Fear Street: 1666 and Trilogy (2021) | Review
R.L. Stine’s Fear Street book series introduced a lot of kiddies to the horror genre in the 80s and 90s, so needless to say, there’s a built-in audience already for Netflix’s terrifying trilogy of feature-length films. The scenarios, all directed by Leigh Janiak, take place in 1994, 1978, and 1666 respectively. I have not read the books (YA is not my thing, and it wasn’t even when I was in that demographic) but it’s my understanding that the small screen version takes the horror way further—these flicks spare no gory detail, plus there’re f-bombs and underage sex galore. They really do play like classic slashers from the 80s and 90s—think Friday the 13th meets Scream in a dark alley.
Part One, set in 1994, sets up the story of Sarah Fier (“fear”—get it?), a 17th-century accused witch who lived, died, and cursed the town of Shadyside for all eternity. Ever since she was hung and buried, the small Ohio town has been known as “the murder capital of the United States.” Just across the tracks is Sunnyvale, its polar opposite and considered one of the richest and safest cities in the country.
The opening sequence takes place in a mall and follows the sudden, murderous rampage of a high school student who never showed any signs of violence before—it’s as if he’s been possessed. From here, we meet our core duo: Deena Johnson (Kiana Madeira) does not believe in the Fier witch, while her younger brother Josh (Benjamin Flores Jr.) spends his time researching the town’s history and eventually convinces her that the curse is real. Through Josh’s clippings on the Shadyside killings, they discover that C. Berman (Gillian Jacobs), a survivor of the Camp Nightwing massacre in 1978, died but was resuscitated. They try to find her to see what she knows about the curse, but she’s elusive. A few of their friends come along for the slay ride, but not all of them live to tell the tale. 1994 is a fun entry with several elaborate, gruesome death scenes that horror fans will recognize as homages to the classics, plus it has a killer rock music soundtrack including Nirvana, White Zombie, and Cowboy Junkies.
Part Two, set in 1978 and centered on Camp Nightwing’s night of carnage, is an excellent throwback to the golden (or crimson) era of the slasher. I enjoyed this entry more than the other two, mainly because of the era (again: the soundtrack rocks) and I liked the characters better. “C. Berman” (we find out her real name here, but for those who haven’t seen it yet, I won’t spoil anything) is a well-rounded, relatable girl whose sister is also attending camp. While the two couldn’t be more different, their familial love is believable onscreen. There are also some fun stereotypical characters, including the bullies, jocks, stoners, easy girls, and prom queens—not to mention a mom who’s reminiscent of Mrs. Voorhees. As the episode draws to a close, we learn even more about the curse of Sarah Fier and begin to question whether she’s truly evil or if she’s just misunderstood.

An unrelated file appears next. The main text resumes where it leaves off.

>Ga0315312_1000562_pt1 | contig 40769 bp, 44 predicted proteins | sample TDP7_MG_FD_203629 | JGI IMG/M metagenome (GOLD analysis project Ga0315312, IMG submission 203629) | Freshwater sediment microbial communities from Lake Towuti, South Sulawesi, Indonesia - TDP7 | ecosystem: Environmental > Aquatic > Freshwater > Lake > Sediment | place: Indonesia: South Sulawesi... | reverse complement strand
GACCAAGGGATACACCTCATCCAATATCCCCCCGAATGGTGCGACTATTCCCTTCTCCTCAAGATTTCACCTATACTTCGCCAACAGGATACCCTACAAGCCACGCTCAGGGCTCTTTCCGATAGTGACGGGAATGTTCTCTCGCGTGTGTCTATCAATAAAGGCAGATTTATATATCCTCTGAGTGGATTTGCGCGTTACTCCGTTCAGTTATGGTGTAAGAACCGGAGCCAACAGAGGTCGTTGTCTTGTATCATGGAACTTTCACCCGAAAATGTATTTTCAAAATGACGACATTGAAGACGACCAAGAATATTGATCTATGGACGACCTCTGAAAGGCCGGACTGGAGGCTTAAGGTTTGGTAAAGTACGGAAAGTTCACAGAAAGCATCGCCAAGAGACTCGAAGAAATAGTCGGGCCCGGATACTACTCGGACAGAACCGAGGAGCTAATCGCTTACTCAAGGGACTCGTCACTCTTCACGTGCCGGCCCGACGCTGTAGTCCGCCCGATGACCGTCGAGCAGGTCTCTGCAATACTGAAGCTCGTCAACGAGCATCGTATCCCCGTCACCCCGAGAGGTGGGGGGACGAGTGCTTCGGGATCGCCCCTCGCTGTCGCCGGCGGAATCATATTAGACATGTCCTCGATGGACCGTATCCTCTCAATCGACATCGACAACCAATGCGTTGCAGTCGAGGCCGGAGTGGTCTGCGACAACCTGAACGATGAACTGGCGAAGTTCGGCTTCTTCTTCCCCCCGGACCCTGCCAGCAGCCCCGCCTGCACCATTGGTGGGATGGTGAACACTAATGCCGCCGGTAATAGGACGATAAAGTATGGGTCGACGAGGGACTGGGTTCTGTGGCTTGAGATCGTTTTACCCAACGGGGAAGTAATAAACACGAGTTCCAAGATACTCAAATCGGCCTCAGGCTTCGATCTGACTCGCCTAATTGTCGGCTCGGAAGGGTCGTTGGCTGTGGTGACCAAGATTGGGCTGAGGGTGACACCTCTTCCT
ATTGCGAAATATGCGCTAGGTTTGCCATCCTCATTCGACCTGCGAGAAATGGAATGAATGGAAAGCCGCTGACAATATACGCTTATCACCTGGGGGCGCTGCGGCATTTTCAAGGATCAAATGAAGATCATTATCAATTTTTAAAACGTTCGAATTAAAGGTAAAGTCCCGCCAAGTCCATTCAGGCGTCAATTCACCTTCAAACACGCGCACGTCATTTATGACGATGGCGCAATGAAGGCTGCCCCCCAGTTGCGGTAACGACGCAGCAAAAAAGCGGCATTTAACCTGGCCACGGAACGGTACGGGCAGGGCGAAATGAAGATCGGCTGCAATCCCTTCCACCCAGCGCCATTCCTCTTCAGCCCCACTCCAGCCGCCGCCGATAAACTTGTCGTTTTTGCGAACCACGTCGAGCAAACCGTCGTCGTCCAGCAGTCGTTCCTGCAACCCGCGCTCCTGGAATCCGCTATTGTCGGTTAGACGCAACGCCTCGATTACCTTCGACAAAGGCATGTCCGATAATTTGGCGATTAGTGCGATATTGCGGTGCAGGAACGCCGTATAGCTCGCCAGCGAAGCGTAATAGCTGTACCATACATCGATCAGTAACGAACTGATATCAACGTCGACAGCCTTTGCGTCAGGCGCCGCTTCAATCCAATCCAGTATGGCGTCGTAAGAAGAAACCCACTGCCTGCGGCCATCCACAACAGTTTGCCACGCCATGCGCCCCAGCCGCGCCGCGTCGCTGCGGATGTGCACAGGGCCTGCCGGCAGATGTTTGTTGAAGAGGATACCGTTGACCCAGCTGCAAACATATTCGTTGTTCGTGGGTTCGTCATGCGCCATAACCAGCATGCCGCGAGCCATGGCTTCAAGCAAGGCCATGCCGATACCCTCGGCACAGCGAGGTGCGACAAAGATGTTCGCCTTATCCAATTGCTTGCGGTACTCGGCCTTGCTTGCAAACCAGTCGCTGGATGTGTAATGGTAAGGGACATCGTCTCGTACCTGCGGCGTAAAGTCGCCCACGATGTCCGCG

Part Three, set in 1666 and in 1994, ties up all the loose ends. The first half reveals the life and death of Sarah, with the best of the series’ cast in brand new roles and changes things up from the slasher genre to folk horror broiling with supernatural and satanic undertones. Some of the themes exploring the female couples’ sexuality from Fear Street: 1994 resurface in Puritan times and add some texture and nuance to the reason Sarah was accused of sorcery and witchcraft. There are lots of cool, creepy visuals here as the filmmakers play in Satan’s sandbox using religious imagery, dead flowers, rotting food, and animals driven mad by the strange magic dancing in the air.
Once Sarah’s story is fully told, we flash forward to the core 1994 narrative and pick up where Part One left us—which was in the middle of chaos—and unite Deena and Josh with C. Berman, who finally reveals her true identity. As shocking new revelations come to light, the trio (and a few others) set out to defeat the evil entity that haunts Shadyshade. The elaborate murder set-pieces and hard-driving 90s music is back for the conclusion, plus some fun Scream-style homages to the genre’s past.
Overall, I liked Netflix’s Fear Street trilogy. It’s way better than Hulu’s Into the Dark series, and beats Prime’s Welcome to the Blumhouse by a mile. Unlike those franchises, Fear Street is fun, irreverent, and while it doesn’t take itself too seriously, the creators clearly care about building the mythology and making sure the payoffs are not only satisfying, but gory as hell.
Check out the director’s Fear Street Playlists on Spotify here.